Breezy spring days means it’s time to take to the skies.

Where to Buy

Stoie’s Rainbow Kite: This oversized kite is great for young children because it’s easy to launch and doesn’t require too much skill to fly once in the air.

aGreatLife Huge Rainbow Kite: One of the highest rated kites on Amazon, this kite comes with a guide on how to fly and is large enough to be easily launched. and Into the Wind: Both websites have a large variety of kites in every shape, price range and pattern you could imagine. This includes single-line kites, stunt kites and more.

Also check with local toy and craft stores, as well as stores like Walmart or Target, which will carry kites seasonally.

Where to Fly

Open spaces around the metro area:

Kennesaw Mountain National Battlefield Park
Piedmont Park
Stone Mountain Park
Freedom Park
Lillian Webb Park, Norcross
Georgia Perimeter College, Decatur

Tips for Flying

Open spaces: Choose an open field or grassy area with plenty of space overhead. Never fly kites near power lines. If the kite gets stuck, leave it there!

How to launch: Contrary to popular belief, running is not the best way to launch a kite. In fact, it can actually make launching your kite very difficult, causing it to crash. It’s best to let the wind do most of the work.

Buddy system: Kite flying can be much easier with two people. Grab a friend to help you launch the kite.

When to add a tail: A tail will add more drag to your kite. They are most helpful when wind conditions are stronger than what is recommended.

Control with the line: Once your kite is in the air, use the line to control its flight. Pulling on the line will move your kite in the direction it is pointing while letting out the line will change its direction. You should never let your kite out so far you have no line left on the reel.

Wind Tips

Wind speed: 4-18 mph (light-moderate); causes leaves to rustle, trees to dance

Wind direction: Pay attention to which way the wind is blowing and position yourself with your back to the wind so the kite can catch the wind. As the wind lifts the kite, let line out.

Apps for testing wind speed: Wind Compass and Wind Alert.


Parts of the Kite

Spars – sticks that cross the spine and give support.
Spine – the vertical stick you build your kite around.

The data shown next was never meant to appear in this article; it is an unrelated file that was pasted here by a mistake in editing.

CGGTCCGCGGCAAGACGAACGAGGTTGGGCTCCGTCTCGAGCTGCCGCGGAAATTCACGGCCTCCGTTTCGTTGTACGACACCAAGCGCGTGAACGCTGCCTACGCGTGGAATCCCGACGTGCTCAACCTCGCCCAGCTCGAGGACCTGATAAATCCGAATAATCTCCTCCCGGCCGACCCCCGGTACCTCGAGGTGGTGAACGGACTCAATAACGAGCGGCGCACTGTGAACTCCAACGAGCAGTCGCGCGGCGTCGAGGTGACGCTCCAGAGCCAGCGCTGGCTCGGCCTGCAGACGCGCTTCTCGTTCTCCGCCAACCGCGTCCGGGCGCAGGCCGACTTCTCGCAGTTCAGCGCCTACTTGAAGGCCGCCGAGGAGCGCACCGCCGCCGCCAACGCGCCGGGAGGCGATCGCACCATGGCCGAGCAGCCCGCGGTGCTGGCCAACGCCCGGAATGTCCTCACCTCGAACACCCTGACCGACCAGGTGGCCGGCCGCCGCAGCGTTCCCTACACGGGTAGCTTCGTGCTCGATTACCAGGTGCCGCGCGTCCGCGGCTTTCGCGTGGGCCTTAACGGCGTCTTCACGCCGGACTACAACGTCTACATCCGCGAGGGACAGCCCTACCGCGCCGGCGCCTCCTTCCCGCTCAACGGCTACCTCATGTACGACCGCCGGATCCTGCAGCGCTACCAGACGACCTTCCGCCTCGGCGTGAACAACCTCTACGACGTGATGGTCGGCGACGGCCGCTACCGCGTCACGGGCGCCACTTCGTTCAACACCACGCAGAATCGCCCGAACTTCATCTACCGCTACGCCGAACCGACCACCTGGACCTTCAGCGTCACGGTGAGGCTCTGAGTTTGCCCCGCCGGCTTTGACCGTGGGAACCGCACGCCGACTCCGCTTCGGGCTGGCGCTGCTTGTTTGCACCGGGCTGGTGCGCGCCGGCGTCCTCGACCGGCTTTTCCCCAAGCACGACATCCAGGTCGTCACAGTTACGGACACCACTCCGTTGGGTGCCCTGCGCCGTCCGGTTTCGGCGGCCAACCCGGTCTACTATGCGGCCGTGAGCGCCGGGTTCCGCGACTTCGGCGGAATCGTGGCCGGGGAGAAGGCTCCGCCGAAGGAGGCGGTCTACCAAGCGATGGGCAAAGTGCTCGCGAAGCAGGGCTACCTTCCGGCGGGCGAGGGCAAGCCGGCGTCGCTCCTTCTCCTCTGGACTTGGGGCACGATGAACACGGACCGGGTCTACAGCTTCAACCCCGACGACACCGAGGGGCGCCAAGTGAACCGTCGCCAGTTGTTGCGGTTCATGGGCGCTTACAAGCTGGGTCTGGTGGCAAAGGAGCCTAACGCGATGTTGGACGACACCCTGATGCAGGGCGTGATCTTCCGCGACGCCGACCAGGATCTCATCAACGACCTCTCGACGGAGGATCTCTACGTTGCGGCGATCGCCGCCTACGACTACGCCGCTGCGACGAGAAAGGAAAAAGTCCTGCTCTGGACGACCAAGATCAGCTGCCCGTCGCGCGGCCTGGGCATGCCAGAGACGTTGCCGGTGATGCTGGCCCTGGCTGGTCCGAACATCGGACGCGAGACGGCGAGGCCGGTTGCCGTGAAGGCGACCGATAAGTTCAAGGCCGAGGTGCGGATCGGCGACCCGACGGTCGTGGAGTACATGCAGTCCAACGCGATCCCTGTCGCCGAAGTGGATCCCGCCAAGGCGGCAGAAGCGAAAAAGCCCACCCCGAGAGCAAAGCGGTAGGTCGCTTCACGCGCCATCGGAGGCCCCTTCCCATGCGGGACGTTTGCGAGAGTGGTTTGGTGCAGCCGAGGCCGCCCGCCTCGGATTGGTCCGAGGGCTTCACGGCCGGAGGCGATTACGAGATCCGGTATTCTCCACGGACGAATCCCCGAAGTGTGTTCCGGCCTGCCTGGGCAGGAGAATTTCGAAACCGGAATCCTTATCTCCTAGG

Frame – the spine and spars joined together by string.
Cover –  paper, plastic or cloth that wraps around the frame.
Bridle – strings attached to the spine or spars that help control the kite while it’s in the air.
Flying Line – where the flyer holds onto the kite.
Reel – used to wind the flying line to prevent it from tangling.
Tail – a long strip of plastic or paper that gives the kite balance.

How to Make a Diamond Kite:

2 wooden dowels, one 16 inches and one 24 inches
Strong, thin string
1 large sheet of paper
Markers, crayons, ribbons, etc. for decorating (optional)

Position the two rods together at right angles, making a cross shape. Bind the dowels together with string where they meet, tying a knot and cutting off the excess string.

(This step requires an adult). Use a utility knife to cut notches in the ends of both dowels. Place string through the notch at the top of the kite frame, wind it around the top of the dowel, and wrap it tightly around the edge of the frame, making sure it fits well into each notch. Secure the string by tying the ends together at the top of the frame.

Place the finished frame on top of the large piece of paper and cut around it, leaving a 1/2-inch margin. Fold the edges over the frame and glue.

Tie a length of string to both ends of the longer dowel and tie another length of string to both ends of the shorter dowel. Each length should be a bit longer than the corresponding dowel. Tie the two strings together where they meet in front of the kite; this is where the flying line will be attached when it’s time to fly.

Decorate using markers or crayons and make a tail by gluing ribbons to the bottom of the kite.

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